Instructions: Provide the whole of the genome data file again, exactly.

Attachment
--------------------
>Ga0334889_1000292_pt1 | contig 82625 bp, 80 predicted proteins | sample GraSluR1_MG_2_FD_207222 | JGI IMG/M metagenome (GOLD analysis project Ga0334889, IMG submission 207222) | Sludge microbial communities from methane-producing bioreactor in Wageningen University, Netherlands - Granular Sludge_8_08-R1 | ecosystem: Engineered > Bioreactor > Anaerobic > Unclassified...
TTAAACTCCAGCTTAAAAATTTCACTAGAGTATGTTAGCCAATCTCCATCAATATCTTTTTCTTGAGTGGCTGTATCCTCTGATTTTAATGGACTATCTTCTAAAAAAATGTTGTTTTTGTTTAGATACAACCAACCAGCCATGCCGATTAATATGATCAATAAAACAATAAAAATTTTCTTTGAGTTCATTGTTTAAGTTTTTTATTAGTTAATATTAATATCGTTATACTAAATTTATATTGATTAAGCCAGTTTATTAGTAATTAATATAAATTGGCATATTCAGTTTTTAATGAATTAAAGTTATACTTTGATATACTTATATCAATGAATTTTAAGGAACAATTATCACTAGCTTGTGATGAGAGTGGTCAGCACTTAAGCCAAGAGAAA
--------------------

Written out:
>Ga0334889_1000292_pt1 | contig 82625 bp, 80 predicted proteins | sample GraSluR1_MG_2_FD_207222 | JGI IMG/M metagenome (GOLD analysis project Ga0334889, IMG submission 207222) | Sludge microbial communities from methane-producing bioreactor in Wageningen University, Netherlands - Granular Sludge_8_08-R1 | ecosystem: Engineered > Bioreactor > Anaerobic > Unclassified...
TTAAACTCCAGCTTAAAAATTTCACTAGAGTATGTTAGCCAATCTCCATCAATATCTTTTTCTTGAGTGGCTGTATCCTCTGATTTTAATGGACTATCTTCTAAAAAAATGTTGTTTTTGTTTAGATACAACCAACCAGCCATGCCGATTAATATGATCAATAAAACAATAAAAATTTTCTTTGAGTTCATTGTTTAAGTTTTTTATTAGTTAATATTAATATCGTTATACTAAATTTATATTGATTAAGCCAGTTTATTAGTAATTAATATAAATTGGCATATTCAGTTTTTAATGAATTAAAGTTATACTTTGATATACTTATATCAATGAATTTTAAGGAACAATTATCACTAGCTTGTGATGAGAGTGGTCAGCACTTAAGCCAAGAGAAA